Thursday, July 30, 2015

Pegana Colorado

So, yesterday was a travel day, first to fly to Denver and then to drive down to Colorado Springs, site of this weekend's MYTHCON (at the Hotel Elegante). The evening yesterday was devoted to unpacking and settling in. Wanting to be well-rested for the con, we made an early night of it,  which turned out to be a good choice.

Today we went out and about, visiting what sounded like the thing we'd most regret missing if we didn't go by & see it while in the area: THE GARDEN OF THE GODS.

These are spectacular pillars and columns of brick-red sandstone, deeply eroded. I was expecting something somewhat like the Hoo-doos of Yellowstone,* something like the eroded ridges of Frenchman's Coulee,** but despite a few similarities here and there this was really different. If you like this kind of thing at all, you really should make the trip out; it's spectacular, it's easy to get to and easy to walk around in once there. I was particularly struck by the wildlife: at one point there was a deer feeding perhaps twenty feel away from us, sheltered by a row of wild sunflowers. I saw a magpie (or at least some sort of unfamiliar jay) on the way there and several more unfamiliar birds while there, but was most taken with the swifts, who nest atop the rocks and were disturbed by climbers getting too near their nests.

Given the recent cave-in of the ice-caves at Big Four Mt, which we visited last year, JC and I took the warnings about hazardous areas with high potential for falling boulders more seriously than did many of our fellow visitors: there were lots of kids among those posing beneath a crumbling cliff with some rocks half-fallen and at this point only being held up by other rocks. Luckily, today Fate refused to be tempted.

And of course we saw the dinosaur -- a single skull, discovered more than a century before, which is the only piece of this particular kind of dinosaur that has ever come to light; a good reminder of how happenstance our evidence of the long-ago can be.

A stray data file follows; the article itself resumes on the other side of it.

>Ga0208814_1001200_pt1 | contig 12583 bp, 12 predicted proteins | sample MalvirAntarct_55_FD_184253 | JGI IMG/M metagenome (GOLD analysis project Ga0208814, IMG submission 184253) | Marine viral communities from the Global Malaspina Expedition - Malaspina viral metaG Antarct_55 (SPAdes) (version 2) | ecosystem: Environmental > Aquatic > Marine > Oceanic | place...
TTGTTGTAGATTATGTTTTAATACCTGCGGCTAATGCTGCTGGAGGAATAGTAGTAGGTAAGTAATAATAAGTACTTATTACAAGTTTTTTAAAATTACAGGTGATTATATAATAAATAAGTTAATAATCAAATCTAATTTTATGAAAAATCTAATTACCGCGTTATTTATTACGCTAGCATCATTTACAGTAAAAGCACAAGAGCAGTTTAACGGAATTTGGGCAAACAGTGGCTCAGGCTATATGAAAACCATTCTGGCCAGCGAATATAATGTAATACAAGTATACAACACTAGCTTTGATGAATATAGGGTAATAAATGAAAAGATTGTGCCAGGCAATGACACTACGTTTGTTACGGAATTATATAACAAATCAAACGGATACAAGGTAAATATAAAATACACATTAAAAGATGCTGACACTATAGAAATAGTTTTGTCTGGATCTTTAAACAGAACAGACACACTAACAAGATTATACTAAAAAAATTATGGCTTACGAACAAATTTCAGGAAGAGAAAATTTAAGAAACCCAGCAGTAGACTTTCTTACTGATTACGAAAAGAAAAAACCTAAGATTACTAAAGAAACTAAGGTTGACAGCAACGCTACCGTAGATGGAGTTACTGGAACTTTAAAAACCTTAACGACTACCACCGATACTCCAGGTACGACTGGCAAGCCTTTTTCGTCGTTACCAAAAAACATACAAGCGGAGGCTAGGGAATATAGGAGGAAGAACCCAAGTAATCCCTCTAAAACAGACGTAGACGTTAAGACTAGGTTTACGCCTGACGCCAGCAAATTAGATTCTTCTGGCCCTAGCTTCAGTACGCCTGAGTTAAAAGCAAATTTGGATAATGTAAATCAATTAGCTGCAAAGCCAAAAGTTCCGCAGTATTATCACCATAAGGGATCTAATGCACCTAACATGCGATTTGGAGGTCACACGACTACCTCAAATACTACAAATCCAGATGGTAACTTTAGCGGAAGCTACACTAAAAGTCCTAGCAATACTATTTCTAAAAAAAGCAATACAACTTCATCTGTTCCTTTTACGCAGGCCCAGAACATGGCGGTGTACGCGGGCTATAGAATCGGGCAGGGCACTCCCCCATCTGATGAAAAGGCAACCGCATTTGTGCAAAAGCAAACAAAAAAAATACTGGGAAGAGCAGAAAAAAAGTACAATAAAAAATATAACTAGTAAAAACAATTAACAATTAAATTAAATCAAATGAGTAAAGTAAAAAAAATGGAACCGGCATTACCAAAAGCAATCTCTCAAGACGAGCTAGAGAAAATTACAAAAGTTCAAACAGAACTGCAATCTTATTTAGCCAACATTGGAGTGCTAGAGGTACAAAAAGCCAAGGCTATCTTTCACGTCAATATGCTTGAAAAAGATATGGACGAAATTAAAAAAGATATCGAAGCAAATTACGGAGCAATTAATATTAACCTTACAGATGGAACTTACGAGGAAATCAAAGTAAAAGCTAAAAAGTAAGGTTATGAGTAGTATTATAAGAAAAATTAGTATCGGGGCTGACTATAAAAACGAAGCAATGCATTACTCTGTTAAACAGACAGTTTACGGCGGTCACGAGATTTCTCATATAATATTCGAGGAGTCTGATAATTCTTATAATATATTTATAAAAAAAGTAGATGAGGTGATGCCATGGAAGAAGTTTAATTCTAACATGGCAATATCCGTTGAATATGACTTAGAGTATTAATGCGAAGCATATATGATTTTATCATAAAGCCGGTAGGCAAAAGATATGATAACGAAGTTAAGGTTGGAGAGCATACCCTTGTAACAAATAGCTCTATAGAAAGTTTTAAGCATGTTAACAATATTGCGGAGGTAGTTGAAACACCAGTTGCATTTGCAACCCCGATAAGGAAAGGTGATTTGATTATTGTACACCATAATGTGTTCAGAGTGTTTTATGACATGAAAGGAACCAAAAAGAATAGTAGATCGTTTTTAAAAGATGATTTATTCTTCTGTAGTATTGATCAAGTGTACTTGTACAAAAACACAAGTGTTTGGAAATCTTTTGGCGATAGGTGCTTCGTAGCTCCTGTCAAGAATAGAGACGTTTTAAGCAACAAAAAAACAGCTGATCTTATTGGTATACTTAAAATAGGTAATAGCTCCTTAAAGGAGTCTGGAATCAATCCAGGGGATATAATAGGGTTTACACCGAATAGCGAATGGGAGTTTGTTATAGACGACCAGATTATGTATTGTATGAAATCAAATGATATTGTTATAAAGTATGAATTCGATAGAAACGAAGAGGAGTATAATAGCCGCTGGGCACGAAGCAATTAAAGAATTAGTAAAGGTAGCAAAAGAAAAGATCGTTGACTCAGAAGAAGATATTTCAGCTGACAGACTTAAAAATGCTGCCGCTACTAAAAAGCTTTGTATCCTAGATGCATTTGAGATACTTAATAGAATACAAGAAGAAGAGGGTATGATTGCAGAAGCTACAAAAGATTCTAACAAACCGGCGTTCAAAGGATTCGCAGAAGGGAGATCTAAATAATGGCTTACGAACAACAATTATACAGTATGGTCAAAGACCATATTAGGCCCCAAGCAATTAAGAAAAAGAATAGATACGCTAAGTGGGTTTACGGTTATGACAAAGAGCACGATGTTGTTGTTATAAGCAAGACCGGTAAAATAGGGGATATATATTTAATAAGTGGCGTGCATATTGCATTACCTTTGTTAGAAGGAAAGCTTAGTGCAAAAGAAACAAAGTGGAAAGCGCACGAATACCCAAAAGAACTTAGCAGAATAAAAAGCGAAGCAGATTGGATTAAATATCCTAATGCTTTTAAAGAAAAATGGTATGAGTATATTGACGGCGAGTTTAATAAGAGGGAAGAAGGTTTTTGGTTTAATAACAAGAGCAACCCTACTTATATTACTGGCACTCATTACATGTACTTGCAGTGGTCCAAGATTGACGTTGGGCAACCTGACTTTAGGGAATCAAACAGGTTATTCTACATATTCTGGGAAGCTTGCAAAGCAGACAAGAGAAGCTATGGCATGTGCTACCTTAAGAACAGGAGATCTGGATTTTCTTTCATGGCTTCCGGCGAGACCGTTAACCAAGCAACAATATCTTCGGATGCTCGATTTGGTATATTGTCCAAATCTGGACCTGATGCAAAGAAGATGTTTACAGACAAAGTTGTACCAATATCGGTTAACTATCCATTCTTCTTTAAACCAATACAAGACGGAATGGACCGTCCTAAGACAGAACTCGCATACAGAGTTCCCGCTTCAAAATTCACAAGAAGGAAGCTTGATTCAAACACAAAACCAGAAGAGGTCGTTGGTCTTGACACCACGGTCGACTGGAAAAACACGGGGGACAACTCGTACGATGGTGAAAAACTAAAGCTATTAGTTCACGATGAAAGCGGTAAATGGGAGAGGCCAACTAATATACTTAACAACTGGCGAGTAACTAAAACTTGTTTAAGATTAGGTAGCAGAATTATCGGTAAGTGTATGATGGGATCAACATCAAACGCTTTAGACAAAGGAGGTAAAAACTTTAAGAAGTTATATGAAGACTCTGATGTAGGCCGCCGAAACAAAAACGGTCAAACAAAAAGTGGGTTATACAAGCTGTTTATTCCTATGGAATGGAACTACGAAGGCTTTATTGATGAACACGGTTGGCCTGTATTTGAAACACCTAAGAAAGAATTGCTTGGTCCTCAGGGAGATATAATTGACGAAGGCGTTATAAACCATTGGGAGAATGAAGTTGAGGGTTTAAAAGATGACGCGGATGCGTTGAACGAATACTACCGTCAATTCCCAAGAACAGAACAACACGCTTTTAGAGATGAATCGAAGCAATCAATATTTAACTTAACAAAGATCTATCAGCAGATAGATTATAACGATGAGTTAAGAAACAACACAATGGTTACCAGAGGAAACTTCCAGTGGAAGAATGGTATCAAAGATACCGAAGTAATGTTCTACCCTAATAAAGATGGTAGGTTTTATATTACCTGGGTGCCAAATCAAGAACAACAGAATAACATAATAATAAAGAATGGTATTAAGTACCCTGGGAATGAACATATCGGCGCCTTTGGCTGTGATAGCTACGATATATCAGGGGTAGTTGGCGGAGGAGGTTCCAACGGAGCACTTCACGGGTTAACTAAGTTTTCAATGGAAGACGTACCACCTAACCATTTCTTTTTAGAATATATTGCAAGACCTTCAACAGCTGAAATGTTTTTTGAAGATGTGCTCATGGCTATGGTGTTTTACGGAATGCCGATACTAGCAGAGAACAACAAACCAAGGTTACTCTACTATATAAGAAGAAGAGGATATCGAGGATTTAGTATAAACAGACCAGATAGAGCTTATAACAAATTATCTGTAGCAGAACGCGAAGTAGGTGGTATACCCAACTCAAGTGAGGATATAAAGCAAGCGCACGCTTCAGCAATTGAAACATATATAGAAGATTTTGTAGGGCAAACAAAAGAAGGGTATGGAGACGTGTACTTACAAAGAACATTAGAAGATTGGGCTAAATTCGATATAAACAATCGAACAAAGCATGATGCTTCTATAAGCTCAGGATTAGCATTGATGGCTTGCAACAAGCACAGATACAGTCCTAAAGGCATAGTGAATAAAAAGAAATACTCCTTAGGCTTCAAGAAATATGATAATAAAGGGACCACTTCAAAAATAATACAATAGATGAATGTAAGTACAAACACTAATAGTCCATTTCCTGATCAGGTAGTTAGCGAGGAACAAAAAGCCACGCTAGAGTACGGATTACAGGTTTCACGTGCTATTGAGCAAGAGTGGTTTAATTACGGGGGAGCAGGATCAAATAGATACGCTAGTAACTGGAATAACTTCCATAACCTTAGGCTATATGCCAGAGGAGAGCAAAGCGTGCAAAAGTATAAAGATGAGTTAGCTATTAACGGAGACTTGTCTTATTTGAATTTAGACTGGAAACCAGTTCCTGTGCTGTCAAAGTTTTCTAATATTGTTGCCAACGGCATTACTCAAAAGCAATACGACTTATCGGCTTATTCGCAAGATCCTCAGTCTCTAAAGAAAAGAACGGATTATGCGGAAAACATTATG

In the end, I thought that rather than 'The Garden of the Gods', a better name for the place would be PEGANA. One can easily imagine those tall, eroded, sometimes tumbly red rocks in the background for one of Sime's pictures for Dunsany's first two books (e.g., 'The King That Was Not'). But that's probably just me. A classicist wd almost certainly see the heads of Titans and their hands reaching up out of the soil; anyone acquainted w. the Mythos wd recall the carven crags in the Dreamlands; a Tolkienist wd recall the Argonath; and any Eddist wd immediately recognize this as Troll country.

There are plenty of interesting things to see and do in this area, from the modern-day reconstruction of cliff-dwellings and a chance to feed giraffes at the local zoo to the Arkansas River riverwalk down in Pueblo, But I think Janice was right to give this one the nod as 'if you only have time to do one touristy thing in this area, this is the one'.

And now, off to do some final small preparations for the con.

--John R.
current reading: POETRY AT PRESENT by Charles Williams [1930]
THE MOON POOL by A. Merritt [1919]

*which were really memorable, despite being perched on the edge of any acrophobist's nightmare. worth the terror.

**for an inadequate description thereof, see

1 comment:

David Bratman said...

Time restrictions and car troubles kept us from seeing Garden of the Gods except from a distance (and I appreciate your literary comparison, but how does "Garden of the Gods" not already mean "Pegana"?). From a question asked at the Wolf Center - see a post TK on my blog about that - I can confirm that those birds are, indeed, magpies.